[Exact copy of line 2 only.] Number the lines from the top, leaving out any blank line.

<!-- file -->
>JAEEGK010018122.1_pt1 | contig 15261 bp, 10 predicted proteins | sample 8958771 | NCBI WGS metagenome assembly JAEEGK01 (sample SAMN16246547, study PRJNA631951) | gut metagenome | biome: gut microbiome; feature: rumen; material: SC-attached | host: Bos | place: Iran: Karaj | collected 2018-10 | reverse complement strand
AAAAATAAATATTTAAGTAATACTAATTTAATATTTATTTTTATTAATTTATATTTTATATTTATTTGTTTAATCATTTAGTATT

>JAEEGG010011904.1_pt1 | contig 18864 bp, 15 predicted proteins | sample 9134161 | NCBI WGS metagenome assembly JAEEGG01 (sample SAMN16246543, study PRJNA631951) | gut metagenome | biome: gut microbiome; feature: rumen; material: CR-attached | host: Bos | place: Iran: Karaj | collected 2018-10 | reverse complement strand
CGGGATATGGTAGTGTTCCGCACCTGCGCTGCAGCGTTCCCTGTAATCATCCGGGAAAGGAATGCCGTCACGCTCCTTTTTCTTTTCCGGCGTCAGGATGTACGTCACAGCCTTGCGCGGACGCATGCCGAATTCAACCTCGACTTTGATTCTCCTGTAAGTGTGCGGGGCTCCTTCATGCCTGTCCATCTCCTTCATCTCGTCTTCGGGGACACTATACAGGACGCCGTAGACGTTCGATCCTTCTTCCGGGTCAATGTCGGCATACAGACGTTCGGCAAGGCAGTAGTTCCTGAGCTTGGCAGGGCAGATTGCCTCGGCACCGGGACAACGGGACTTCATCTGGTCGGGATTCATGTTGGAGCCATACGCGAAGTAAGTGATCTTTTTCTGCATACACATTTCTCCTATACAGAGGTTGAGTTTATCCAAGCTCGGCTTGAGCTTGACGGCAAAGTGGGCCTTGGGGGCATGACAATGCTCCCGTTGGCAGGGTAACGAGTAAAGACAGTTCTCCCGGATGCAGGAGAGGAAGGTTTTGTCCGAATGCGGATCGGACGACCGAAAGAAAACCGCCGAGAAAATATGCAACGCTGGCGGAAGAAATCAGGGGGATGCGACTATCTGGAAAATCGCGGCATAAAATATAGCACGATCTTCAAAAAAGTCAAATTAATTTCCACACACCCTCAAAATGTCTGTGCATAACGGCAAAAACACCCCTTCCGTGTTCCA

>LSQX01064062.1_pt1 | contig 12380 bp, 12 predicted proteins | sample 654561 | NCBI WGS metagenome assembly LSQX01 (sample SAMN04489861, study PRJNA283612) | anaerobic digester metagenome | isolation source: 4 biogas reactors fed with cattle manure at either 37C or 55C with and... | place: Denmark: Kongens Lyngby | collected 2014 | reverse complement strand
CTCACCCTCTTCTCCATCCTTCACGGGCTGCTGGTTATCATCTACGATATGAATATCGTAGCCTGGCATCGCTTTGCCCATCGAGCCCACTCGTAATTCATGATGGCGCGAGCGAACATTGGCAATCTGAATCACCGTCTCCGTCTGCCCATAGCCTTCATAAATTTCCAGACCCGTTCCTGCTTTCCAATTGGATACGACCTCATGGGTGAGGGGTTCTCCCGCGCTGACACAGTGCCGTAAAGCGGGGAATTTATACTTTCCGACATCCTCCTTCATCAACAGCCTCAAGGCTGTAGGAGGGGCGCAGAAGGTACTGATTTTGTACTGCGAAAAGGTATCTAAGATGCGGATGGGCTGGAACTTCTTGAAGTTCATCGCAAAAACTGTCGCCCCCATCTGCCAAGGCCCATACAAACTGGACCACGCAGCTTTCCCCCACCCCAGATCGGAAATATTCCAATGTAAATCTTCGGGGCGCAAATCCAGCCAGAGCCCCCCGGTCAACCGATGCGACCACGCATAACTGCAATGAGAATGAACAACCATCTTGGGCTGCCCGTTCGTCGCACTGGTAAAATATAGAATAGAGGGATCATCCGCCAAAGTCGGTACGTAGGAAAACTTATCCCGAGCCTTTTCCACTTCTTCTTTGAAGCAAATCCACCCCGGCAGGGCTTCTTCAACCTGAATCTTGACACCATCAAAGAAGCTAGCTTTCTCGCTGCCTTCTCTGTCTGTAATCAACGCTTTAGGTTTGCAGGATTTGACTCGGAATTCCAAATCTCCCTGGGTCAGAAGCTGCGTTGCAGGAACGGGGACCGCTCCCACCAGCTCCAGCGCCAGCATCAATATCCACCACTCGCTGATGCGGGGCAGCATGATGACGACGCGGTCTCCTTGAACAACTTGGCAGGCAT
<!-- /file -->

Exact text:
AAAAATAAATATTTAAGTAATACTAATTTAATATTTATTTTTATTAATTTATATTTTATATTTATTTGTTTAATCATTTAGTATT